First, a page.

My top tip for bowling fast? It's quite simple really - just go out there and do exactly that!
If you're a fast bowler and you've got pace, that is your best asset so make sure it doesn't go to waste.
SIMON JONES FACTS
Born: 25 December 1978, Morriston, Swansea
Education: Simon studied PE and biology A levels at Millfield School
Bowling style: Right arm fast
Batting style: "Hit or miss," Simon admits!
County debut: at Durham, 1997
Test debut: India at Lord's, July 2002
Never cut down on your pace. Run in and let the ball go as quickly as you can. Give it 100 per cent.
If you've got it - use it!
You'll often hear coaches talking about line and length but that will come the more you play and the older you get.
It's always come naturally to me. My dad was a pace bowler too so I reckon it's in my genes.
As such, I don't think pace is something you can coach any more than you can coach a sprinter to run 100m in 9.8 seconds.
Your genetic make-up has a big influence on your speed.
I can bowl more or less the same pace off five yards as I can off 20 yards - that's just the way I am.
Of course, action and technique is something your coach will be able to help you with.
Obviously you can't see yourself bowling, so it's useful to have somebody else take a look.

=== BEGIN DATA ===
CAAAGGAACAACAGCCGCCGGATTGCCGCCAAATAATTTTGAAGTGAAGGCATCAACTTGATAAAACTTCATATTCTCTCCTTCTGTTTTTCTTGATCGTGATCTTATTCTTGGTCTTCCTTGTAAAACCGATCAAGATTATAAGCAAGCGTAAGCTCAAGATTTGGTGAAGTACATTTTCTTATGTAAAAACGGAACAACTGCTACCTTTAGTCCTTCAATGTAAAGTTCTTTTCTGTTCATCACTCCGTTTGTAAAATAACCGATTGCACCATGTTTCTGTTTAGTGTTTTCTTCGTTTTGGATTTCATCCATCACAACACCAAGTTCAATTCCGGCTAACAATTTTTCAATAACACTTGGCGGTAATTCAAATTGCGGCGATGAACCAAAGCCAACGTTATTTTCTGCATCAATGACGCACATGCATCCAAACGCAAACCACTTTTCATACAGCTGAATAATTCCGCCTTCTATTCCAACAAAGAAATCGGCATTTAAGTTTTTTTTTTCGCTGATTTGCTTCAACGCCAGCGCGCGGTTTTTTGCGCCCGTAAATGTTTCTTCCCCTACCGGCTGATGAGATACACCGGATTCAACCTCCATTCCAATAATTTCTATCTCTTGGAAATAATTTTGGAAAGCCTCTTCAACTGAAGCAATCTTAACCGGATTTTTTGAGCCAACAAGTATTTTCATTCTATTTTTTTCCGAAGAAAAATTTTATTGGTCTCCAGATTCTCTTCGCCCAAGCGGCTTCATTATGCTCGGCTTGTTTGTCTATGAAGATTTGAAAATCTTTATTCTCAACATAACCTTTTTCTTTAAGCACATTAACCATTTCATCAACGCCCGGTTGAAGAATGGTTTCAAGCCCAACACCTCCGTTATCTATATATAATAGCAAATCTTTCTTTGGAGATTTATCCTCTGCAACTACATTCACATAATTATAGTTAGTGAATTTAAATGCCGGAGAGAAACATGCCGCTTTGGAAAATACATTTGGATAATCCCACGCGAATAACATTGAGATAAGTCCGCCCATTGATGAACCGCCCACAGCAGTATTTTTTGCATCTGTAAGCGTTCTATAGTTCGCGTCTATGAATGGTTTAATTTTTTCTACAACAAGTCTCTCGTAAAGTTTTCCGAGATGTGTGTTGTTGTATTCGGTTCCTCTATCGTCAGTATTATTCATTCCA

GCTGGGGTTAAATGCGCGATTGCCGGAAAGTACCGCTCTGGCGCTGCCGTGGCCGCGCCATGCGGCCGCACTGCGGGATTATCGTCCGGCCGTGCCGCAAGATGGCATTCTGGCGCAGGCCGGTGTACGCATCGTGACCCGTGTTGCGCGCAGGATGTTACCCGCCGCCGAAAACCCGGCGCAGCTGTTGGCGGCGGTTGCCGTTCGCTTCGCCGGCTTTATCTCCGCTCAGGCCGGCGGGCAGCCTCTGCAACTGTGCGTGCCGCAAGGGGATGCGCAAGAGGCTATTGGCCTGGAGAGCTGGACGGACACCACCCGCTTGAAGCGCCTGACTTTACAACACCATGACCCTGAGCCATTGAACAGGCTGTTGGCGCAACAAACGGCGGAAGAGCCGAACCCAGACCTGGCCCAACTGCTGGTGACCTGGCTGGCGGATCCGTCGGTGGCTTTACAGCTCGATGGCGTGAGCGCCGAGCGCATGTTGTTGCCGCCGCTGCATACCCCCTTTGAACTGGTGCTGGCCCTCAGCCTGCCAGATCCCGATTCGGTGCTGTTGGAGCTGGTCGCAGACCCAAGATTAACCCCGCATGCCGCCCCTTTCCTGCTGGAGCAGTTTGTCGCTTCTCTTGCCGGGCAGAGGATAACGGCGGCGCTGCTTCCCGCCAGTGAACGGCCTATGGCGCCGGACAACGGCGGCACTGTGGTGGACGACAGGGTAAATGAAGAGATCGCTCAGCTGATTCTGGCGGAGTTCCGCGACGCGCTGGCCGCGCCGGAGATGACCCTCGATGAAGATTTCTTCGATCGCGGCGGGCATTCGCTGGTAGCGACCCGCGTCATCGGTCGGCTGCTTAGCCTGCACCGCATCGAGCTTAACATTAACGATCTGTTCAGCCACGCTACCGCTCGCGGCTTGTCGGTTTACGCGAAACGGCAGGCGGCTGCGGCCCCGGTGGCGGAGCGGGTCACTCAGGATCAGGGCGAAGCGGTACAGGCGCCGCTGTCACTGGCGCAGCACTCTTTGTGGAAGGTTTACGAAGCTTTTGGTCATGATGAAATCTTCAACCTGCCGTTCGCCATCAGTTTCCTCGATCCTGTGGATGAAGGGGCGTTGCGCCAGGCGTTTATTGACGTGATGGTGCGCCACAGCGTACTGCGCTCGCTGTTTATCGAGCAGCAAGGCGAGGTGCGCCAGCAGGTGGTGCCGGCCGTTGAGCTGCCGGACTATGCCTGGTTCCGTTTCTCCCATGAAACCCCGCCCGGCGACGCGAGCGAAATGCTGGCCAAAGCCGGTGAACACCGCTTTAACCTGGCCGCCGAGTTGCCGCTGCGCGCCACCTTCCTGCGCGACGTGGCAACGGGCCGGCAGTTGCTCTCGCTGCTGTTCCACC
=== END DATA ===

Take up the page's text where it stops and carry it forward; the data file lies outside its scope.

That way, they can tell you if you're going wrong and help you put things right if need be.
My run up was very short but it's lengthened now compared to what it used to be.
I find it puts less strain on my body.
Now there's more rhythm and timing involved rather than just brute force at the crease - and I find that's helped a lot.
When you're generating pace through your torso like a fast bowler does, it puts the abs and back under a lot of stress.
When I was eight years old I was bowling as quick as boys three or four years older than me.
I enjoyed showing that I could compete with them and I think I gained a lot of respect that way.
This is one of the key areas you should try and develop as you get older.
Remember the stronger you get, the heavier you become. And that puts more stress on your body again.
That's why it's so important to be at the peak of your game and at peak fitness.
The injury I suffered during the Ashes Test in 2002 is one of the worst you can get.
Cruciate ligament injuries are enough to end a lot of people's careers.
I was out of the game for 15 months, nine months of which I could have been playing.
It's a long time to be out of action, but I was determined to get back into it.
I was lucky enough to have a good surgeon who did a wonderful job on my knee.
Since then I've worked really hard on my fitness and, touch wood, I think it's going to work out fine.
Whatever sport you play, you'll have good days and bad days.
The secret is to take each in your stride.